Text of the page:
Blind Alleys


A FEW years ago, in the swank modern salon of André Maurois, I met a vivacious old gentleman who turned out to be a professor of law. Upon learning that I had gone from Heidelberg to Harvard University, he exclaimed: ‘How could you?’ There ensued a discussion of the merits of American as compared with French and German institutions of higher learning. In the course of this exchange of views, my French friend finally summarized his disdain in the sentence: ‘ Les universités d’outre-mer n’ont pas d’esprit!

What did this man mean by his indictment that American universities have no spirit? Surely his opinion would not have been altered if he could have watched the manifestations of boisterous college spirit which vents its enthusiasm in thundering rah-rahs on the football field. In fact, the French esprit is so full of meaning, so rich in implications, that no foreign language can adequately render the word. Esprit comprises all that a Frenchman likes in intellectual life. It suggests wit and faith, candor and lucidity, imagination and originality.

But there is something else which a possession of all these qualities will give to a man, and a scholar: a profound, vital interest and participation in the growth of ideas moulding his time and his people. I suspect, from the whole tenor of our conversation, that it was this quality which my French friend had in mind. Before his inner eye he had the University of Paris in the days of Abélard and Saint Thomas, when it consisted of a few rich personalities of real genius who drew unto themselves all who were sensitive to the flowering of ideas, to the unfolding of the mind. For, although it is a far cry from Saint Thomas to the Sorbonne under the Third Republic, the tradition of the university as the centre of living ideas has never died in France. Originality, imagination, and faith in the reality of the spiritual life are the rock upon which Bologna, Paris, and Heidelberg were built. That this foundation is lacking in the United States is commonly assumed in Europe, and in its eyes justifies the condescension of scholars who often teach in institutions whose material resources are merely a fraction of those of the leading universities in this country.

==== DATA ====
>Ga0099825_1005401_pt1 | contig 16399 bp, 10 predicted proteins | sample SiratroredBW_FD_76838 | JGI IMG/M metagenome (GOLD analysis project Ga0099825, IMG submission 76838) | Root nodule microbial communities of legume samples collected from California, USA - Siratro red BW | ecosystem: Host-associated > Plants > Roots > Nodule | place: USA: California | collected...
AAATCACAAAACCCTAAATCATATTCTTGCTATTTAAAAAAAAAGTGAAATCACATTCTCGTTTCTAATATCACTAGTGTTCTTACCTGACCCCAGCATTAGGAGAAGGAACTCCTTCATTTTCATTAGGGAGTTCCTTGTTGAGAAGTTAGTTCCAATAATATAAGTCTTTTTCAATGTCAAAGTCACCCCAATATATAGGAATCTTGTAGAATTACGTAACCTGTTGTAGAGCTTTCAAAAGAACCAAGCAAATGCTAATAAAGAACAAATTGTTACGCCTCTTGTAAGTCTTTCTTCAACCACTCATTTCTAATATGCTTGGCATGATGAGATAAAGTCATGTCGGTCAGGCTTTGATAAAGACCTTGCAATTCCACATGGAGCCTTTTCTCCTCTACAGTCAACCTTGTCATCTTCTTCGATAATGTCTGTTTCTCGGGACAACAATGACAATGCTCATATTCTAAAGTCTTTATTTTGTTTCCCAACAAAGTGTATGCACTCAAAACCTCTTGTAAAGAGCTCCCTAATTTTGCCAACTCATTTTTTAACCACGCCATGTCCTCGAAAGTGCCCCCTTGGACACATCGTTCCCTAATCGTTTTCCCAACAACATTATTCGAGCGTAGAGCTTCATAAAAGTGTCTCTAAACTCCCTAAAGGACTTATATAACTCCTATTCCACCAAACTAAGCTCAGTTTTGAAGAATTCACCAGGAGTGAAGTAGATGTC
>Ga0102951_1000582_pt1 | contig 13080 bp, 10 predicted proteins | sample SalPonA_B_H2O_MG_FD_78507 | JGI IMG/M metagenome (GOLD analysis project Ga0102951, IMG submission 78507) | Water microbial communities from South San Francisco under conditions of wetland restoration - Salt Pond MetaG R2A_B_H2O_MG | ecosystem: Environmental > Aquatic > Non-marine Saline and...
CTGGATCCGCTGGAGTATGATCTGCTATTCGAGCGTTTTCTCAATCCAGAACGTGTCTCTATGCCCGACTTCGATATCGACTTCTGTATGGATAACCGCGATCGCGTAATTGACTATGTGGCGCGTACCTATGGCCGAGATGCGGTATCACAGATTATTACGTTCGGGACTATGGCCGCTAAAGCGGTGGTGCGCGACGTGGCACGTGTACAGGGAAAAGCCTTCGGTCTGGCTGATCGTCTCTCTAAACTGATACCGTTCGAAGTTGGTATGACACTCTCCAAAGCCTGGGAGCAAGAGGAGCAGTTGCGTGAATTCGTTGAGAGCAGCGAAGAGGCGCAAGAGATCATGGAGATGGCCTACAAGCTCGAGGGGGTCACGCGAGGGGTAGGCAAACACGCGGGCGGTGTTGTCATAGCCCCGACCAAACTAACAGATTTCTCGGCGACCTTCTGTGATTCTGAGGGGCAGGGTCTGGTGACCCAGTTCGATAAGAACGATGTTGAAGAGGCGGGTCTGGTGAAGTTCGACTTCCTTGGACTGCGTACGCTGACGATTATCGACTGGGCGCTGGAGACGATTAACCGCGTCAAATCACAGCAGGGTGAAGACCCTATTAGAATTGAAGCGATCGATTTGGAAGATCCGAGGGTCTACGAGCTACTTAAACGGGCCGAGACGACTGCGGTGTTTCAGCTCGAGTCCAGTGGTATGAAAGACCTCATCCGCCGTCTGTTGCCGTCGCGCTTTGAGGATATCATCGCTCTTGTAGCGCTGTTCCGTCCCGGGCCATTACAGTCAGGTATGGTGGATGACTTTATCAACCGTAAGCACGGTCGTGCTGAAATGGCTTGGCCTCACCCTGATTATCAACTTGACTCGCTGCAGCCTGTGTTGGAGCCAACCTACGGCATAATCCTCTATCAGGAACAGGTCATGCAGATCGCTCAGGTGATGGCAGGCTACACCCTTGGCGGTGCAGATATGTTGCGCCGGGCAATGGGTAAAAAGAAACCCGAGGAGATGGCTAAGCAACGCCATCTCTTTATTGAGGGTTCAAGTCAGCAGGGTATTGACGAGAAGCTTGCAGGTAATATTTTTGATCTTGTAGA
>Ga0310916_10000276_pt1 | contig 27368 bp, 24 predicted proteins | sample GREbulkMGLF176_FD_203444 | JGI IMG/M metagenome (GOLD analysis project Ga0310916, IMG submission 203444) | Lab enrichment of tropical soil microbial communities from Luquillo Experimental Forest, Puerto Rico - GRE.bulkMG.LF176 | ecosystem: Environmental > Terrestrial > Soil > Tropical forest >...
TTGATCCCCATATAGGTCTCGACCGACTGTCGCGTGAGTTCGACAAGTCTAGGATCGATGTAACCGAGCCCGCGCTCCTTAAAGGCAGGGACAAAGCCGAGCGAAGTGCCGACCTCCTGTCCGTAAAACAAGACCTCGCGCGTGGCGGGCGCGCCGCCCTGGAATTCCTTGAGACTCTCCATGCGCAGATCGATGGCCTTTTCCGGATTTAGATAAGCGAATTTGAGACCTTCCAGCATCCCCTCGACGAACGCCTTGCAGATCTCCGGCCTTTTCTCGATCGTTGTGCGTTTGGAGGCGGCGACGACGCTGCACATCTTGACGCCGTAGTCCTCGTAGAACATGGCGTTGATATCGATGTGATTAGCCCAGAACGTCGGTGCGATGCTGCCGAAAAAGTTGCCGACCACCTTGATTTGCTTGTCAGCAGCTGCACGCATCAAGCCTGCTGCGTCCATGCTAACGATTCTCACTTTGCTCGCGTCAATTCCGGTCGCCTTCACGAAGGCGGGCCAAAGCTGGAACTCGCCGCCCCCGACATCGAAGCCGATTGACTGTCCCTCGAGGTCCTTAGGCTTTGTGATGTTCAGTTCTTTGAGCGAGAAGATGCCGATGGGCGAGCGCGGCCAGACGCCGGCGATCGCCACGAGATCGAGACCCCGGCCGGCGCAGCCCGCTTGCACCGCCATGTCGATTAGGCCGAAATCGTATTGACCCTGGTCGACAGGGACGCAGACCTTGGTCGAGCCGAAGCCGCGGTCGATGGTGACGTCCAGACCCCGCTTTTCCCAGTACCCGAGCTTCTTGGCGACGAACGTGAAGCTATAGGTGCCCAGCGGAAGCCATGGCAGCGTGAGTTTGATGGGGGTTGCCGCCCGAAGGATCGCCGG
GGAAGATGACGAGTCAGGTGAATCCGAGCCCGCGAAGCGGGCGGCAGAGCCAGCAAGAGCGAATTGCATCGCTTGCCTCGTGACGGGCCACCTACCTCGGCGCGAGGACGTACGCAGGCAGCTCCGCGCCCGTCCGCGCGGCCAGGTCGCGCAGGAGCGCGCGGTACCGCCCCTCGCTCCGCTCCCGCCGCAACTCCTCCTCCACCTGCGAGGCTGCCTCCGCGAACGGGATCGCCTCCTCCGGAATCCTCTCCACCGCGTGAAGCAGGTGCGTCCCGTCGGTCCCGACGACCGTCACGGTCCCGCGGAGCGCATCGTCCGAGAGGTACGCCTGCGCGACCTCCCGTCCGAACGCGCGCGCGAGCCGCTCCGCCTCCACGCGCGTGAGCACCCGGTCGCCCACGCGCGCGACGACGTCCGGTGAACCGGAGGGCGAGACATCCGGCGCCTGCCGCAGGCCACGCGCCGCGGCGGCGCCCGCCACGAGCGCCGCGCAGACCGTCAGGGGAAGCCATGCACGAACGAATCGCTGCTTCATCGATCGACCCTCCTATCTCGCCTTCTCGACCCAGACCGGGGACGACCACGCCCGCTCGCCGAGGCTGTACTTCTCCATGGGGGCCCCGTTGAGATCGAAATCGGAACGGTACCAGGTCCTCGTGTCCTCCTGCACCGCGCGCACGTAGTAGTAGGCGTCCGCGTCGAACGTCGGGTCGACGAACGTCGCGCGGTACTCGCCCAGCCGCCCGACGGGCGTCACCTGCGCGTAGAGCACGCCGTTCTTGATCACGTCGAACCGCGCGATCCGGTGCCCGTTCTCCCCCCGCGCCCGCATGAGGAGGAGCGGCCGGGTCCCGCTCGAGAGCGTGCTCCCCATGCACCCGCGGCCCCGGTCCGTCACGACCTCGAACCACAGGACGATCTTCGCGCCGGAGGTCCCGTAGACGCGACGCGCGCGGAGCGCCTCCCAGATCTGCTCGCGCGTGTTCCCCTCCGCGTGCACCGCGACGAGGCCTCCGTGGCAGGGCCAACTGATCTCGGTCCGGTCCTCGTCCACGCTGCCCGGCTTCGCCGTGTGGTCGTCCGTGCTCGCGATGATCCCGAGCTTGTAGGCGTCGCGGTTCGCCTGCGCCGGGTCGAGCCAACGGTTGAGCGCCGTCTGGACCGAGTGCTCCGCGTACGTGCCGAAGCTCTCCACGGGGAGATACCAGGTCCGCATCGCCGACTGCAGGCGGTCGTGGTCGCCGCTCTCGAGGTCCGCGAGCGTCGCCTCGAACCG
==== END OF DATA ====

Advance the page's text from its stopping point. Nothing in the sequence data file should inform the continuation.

Such a disdainful attitude is surely quite outmoded in the natural sciences. For in these fields American universities have undoubtedly assumed leadership very much in the same way as European universities have done. Chemistry, physics, biology, engineering, and medicine are all being pushed forward vigorously by the efforts of men and women employed in the higher institutions of learning. Though some very important work is being done outside, by great industrial concerns like the American Telephone and Telegraph Company and by government bureaus like the Bureau of Standards, the more theoretical tasks, the exploration of new paths, are largely undertaken by scholars in the universities and technical institutes. In these more comprehensive efforts, the revitalizing effect of constant communication and contact with men working in cognate fields, often remote from practical needs, — like mathematics and astronomy, — is essential. Here, then, in the broad realm of the natural sciences, American universities are in the vanguard of the movement of ideas; they are full of spirit, to use my friend’s expression; they display imagination and originality, and their work is carried forward with an ardent faith in the value and future of science. We may, for that reason, leave the natural sciences aside.